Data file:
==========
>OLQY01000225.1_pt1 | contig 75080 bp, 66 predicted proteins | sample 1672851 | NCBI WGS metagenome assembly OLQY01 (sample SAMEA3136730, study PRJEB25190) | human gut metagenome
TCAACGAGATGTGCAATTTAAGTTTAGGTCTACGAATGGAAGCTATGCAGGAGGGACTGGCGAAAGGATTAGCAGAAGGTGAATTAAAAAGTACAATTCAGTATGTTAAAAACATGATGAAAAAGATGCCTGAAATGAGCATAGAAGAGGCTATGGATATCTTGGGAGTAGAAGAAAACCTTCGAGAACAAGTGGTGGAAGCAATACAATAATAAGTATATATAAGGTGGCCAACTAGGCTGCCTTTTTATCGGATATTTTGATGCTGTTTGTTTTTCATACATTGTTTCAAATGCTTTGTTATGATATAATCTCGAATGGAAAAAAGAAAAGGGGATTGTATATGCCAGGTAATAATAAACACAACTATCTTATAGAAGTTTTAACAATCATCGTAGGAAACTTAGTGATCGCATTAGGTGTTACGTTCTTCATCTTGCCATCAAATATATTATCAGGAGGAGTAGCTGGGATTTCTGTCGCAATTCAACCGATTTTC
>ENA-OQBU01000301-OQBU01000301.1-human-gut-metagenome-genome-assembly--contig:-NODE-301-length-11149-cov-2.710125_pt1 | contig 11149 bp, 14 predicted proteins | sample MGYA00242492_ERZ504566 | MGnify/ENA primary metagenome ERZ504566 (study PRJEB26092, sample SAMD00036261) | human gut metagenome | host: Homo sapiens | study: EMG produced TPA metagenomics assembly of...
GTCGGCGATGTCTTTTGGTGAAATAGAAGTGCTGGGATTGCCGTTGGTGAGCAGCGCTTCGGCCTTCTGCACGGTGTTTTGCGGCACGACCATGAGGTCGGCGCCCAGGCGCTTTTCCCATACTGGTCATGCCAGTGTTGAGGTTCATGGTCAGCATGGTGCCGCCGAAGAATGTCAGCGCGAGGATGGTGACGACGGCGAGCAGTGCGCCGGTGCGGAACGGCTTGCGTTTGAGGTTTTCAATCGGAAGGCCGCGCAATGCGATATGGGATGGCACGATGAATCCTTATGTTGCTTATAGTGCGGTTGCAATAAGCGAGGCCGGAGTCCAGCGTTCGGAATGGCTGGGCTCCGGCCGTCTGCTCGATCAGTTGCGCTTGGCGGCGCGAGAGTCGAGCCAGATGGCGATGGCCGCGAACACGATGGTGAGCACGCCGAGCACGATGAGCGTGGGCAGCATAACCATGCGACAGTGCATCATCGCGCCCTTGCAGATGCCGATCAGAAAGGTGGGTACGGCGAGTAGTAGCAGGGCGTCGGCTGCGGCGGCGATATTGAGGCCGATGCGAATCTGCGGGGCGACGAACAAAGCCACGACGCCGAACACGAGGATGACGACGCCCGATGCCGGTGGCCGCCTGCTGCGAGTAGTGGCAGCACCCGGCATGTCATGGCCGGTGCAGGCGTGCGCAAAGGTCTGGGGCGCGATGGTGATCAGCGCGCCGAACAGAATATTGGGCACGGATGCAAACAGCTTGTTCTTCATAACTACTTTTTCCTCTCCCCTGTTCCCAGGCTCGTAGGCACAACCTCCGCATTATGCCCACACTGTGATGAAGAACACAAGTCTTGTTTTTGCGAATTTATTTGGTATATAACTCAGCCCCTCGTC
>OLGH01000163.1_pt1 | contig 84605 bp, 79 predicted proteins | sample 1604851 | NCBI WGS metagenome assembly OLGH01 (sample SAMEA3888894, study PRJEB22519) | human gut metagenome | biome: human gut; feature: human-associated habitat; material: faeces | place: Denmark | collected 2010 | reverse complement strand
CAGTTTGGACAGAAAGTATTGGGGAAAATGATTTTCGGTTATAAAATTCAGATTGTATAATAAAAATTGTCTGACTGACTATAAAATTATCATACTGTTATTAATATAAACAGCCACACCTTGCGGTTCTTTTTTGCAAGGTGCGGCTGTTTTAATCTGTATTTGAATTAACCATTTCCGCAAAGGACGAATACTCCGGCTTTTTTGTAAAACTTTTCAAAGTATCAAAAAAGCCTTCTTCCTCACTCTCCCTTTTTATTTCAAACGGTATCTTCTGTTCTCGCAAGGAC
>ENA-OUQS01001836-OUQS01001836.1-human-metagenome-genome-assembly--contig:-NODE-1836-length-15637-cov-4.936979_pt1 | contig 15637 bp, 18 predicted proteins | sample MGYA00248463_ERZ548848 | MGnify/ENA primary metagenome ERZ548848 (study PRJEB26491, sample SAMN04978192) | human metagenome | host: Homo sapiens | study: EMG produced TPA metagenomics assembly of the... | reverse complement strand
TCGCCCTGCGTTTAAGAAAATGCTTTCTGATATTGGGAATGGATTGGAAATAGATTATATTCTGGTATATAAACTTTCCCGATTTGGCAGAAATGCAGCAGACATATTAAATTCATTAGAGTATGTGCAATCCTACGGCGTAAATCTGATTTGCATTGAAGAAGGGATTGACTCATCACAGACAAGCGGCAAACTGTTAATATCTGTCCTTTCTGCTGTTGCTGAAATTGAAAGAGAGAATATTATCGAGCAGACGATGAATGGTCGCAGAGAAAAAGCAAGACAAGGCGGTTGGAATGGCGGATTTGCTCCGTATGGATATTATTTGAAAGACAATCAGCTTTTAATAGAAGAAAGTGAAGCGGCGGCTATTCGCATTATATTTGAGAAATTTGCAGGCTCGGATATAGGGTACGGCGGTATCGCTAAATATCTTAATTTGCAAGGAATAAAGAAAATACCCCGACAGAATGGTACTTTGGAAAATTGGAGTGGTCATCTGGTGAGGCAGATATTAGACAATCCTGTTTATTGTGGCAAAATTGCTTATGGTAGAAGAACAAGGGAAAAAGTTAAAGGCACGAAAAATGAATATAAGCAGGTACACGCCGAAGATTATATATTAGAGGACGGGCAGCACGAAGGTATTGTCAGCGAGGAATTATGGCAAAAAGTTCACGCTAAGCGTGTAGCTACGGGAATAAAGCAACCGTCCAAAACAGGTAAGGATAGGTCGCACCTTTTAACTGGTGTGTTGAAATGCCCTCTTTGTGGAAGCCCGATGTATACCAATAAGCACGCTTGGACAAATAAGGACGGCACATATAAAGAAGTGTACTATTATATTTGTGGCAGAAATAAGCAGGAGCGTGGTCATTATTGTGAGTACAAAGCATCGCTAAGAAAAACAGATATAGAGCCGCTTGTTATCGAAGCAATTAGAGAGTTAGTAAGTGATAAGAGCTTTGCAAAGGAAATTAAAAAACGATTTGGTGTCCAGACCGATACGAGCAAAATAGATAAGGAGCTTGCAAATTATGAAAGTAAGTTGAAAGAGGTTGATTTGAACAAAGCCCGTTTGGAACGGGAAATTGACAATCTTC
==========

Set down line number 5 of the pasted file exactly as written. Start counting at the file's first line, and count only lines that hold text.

>OLGH01000163.1_pt1 | contig 84605 bp, 79 predicted proteins | sample 1604851 | NCBI WGS metagenome assembly OLGH01 (sample SAMEA3888894, study PRJEB22519) | human gut metagenome | biome: human gut; feature: human-associated habitat; material: faeces | place: Denmark | collected 2010 | reverse complement strand